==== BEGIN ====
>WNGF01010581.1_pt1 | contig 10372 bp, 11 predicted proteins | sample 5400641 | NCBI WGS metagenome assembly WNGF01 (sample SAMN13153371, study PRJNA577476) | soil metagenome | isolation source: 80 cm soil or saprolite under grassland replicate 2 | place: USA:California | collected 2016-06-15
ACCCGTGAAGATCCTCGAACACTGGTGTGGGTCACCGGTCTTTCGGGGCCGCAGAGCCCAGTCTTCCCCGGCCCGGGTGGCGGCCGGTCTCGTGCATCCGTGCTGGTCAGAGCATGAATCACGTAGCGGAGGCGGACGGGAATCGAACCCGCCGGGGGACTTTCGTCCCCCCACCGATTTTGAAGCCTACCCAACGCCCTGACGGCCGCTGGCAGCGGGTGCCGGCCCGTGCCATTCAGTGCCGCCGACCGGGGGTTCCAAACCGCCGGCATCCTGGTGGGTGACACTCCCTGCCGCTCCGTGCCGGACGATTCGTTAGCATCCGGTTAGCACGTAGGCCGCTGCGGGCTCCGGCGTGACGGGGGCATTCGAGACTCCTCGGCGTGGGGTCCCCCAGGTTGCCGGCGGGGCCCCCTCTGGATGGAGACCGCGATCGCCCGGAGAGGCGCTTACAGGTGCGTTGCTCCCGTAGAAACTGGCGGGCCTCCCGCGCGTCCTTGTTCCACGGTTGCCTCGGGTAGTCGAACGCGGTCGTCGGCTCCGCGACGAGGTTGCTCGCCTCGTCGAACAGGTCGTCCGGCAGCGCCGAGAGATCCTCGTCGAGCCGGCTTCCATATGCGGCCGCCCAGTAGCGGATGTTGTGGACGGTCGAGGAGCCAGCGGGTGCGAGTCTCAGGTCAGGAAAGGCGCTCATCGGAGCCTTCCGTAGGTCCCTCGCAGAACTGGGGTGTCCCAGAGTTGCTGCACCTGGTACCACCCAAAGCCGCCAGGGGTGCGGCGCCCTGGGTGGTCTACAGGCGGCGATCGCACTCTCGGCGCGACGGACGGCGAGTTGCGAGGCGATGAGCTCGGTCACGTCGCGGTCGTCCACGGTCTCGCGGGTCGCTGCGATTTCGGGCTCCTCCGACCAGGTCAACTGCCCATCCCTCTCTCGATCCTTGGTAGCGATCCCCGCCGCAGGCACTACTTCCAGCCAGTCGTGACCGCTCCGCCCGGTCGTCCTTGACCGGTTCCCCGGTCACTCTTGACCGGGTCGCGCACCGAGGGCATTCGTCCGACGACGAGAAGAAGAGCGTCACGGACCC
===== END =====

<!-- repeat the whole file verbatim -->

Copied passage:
>WNGF01010581.1_pt1 | contig 10372 bp, 11 predicted proteins | sample 5400641 | NCBI WGS metagenome assembly WNGF01 (sample SAMN13153371, study PRJNA577476) | soil metagenome | isolation source: 80 cm soil or saprolite under grassland replicate 2 | place: USA:California | collected 2016-06-15
ACCCGTGAAGATCCTCGAACACTGGTGTGGGTCACCGGTCTTTCGGGGCCGCAGAGCCCAGTCTTCCCCGGCCCGGGTGGCGGCCGGTCTCGTGCATCCGTGCTGGTCAGAGCATGAATCACGTAGCGGAGGCGGACGGGAATCGAACCCGCCGGGGGACTTTCGTCCCCCCACCGATTTTGAAGCCTACCCAACGCCCTGACGGCCGCTGGCAGCGGGTGCCGGCCCGTGCCATTCAGTGCCGCCGACCGGGGGTTCCAAACCGCCGGCATCCTGGTGGGTGACACTCCCTGCCGCTCCGTGCCGGACGATTCGTTAGCATCCGGTTAGCACGTAGGCCGCTGCGGGCTCCGGCGTGACGGGGGCATTCGAGACTCCTCGGCGTGGGGTCCCCCAGGTTGCCGGCGGGGCCCCCTCTGGATGGAGACCGCGATCGCCCGGAGAGGCGCTTACAGGTGCGTTGCTCCCGTAGAAACTGGCGGGCCTCCCGCGCGTCCTTGTTCCACGGTTGCCTCGGGTAGTCGAACGCGGTCGTCGGCTCCGCGACGAGGTTGCTCGCCTCGTCGAACAGGTCGTCCGGCAGCGCCGAGAGATCCTCGTCGAGCCGGCTTCCATATGCGGCCGCCCAGTAGCGGATGTTGTGGACGGTCGAGGAGCCAGCGGGTGCGAGTCTCAGGTCAGGAAAGGCGCTCATCGGAGCCTTCCGTAGGTCCCTCGCAGAACTGGGGTGTCCCAGAGTTGCTGCACCTGGTACCACCCAAAGCCGCCAGGGGTGCGGCGCCCTGGGTGGTCTACAGGCGGCGATCGCACTCTCGGCGCGACGGACGGCGAGTTGCGAGGCGATGAGCTCGGTCACGTCGCGGTCGTCCACGGTCTCGCGGGTCGCTGCGATTTCGGGCTCCTCCGACCAGGTCAACTGCCCATCCCTCTCTCGATCCTTGGTAGCGATCCCCGCCGCAGGCACTACTTCCAGCCAGTCGTGACCGCTCCGCCCGGTCGTCCTTGACCGGTTCCCCGGTCACTCTTGACCGGGTCGCGCACCGAGGGCATTCGTCCGACGACGAGAAGAAGAGCGTCACGGACCC